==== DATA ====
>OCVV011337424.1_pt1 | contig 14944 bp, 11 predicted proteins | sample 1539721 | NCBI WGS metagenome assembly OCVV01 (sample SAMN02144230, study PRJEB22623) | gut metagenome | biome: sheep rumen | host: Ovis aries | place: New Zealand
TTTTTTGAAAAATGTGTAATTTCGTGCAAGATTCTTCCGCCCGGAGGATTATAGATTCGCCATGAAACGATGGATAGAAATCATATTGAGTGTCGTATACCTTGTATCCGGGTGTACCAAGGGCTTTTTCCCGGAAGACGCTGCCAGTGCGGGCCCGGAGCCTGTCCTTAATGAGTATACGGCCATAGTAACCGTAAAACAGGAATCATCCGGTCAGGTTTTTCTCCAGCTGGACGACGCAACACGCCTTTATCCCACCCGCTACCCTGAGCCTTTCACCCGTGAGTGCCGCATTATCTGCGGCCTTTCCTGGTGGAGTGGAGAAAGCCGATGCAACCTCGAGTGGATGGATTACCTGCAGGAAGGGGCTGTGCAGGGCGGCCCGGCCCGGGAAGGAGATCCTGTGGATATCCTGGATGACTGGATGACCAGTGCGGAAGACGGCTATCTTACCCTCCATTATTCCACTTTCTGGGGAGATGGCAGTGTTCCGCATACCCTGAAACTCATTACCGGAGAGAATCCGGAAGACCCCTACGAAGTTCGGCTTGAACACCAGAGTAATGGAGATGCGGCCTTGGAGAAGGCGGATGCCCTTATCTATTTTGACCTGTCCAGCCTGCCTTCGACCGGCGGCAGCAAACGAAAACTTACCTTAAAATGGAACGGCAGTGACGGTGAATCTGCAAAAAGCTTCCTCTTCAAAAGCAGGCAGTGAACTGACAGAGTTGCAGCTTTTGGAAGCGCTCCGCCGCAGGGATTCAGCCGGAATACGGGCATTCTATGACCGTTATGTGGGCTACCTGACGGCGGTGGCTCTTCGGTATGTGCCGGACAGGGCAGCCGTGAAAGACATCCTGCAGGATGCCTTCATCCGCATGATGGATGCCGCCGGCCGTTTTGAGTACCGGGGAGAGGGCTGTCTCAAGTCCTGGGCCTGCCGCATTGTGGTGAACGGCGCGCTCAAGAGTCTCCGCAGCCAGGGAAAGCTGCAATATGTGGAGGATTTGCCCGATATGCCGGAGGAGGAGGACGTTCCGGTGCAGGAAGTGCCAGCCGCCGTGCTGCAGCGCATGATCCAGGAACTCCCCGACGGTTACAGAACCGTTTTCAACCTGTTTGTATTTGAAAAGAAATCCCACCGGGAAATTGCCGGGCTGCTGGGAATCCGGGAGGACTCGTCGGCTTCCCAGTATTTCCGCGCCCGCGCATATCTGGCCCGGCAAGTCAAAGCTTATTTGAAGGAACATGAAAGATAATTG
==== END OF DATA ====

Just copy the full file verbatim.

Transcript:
>OCVV011337424.1_pt1 | contig 14944 bp, 11 predicted proteins | sample 1539721 | NCBI WGS metagenome assembly OCVV01 (sample SAMN02144230, study PRJEB22623) | gut metagenome | biome: sheep rumen | host: Ovis aries | place: New Zealand
TTTTTTGAAAAATGTGTAATTTCGTGCAAGATTCTTCCGCCCGGAGGATTATAGATTCGCCATGAAACGATGGATAGAAATCATATTGAGTGTCGTATACCTTGTATCCGGGTGTACCAAGGGCTTTTTCCCGGAAGACGCTGCCAGTGCGGGCCCGGAGCCTGTCCTTAATGAGTATACGGCCATAGTAACCGTAAAACAGGAATCATCCGGTCAGGTTTTTCTCCAGCTGGACGACGCAACACGCCTTTATCCCACCCGCTACCCTGAGCCTTTCACCCGTGAGTGCCGCATTATCTGCGGCCTTTCCTGGTGGAGTGGAGAAAGCCGATGCAACCTCGAGTGGATGGATTACCTGCAGGAAGGGGCTGTGCAGGGCGGCCCGGCCCGGGAAGGAGATCCTGTGGATATCCTGGATGACTGGATGACCAGTGCGGAAGACGGCTATCTTACCCTCCATTATTCCACTTTCTGGGGAGATGGCAGTGTTCCGCATACCCTGAAACTCATTACCGGAGAGAATCCGGAAGACCCCTACGAAGTTCGGCTTGAACACCAGAGTAATGGAGATGCGGCCTTGGAGAAGGCGGATGCCCTTATCTATTTTGACCTGTCCAGCCTGCCTTCGACCGGCGGCAGCAAACGAAAACTTACCTTAAAATGGAACGGCAGTGACGGTGAATCTGCAAAAAGCTTCCTCTTCAAAAGCAGGCAGTGAACTGACAGAGTTGCAGCTTTTGGAAGCGCTCCGCCGCAGGGATTCAGCCGGAATACGGGCATTCTATGACCGTTATGTGGGCTACCTGACGGCGGTGGCTCTTCGGTATGTGCCGGACAGGGCAGCCGTGAAAGACATCCTGCAGGATGCCTTCATCCGCATGATGGATGCCGCCGGCCGTTTTGAGTACCGGGGAGAGGGCTGTCTCAAGTCCTGGGCCTGCCGCATTGTGGTGAACGGCGCGCTCAAGAGTCTCCGCAGCCAGGGAAAGCTGCAATATGTGGAGGATTTGCCCGATATGCCGGAGGAGGAGGACGTTCCGGTGCAGGAAGTGCCAGCCGCCGTGCTGCAGCGCATGATCCAGGAACTCCCCGACGGTTACAGAACCGTTTTCAACCTGTTTGTATTTGAAAAGAAATCCCACCGGGAAATTGCCGGGCTGCTGGGAATCCGGGAGGACTCGTCGGCTTCCCAGTATTTCCGCGCCCGCGCATATCTGGCCCGGCAAGTCAAAGCTTATTTGAAGGAACATGAAAGATAATTG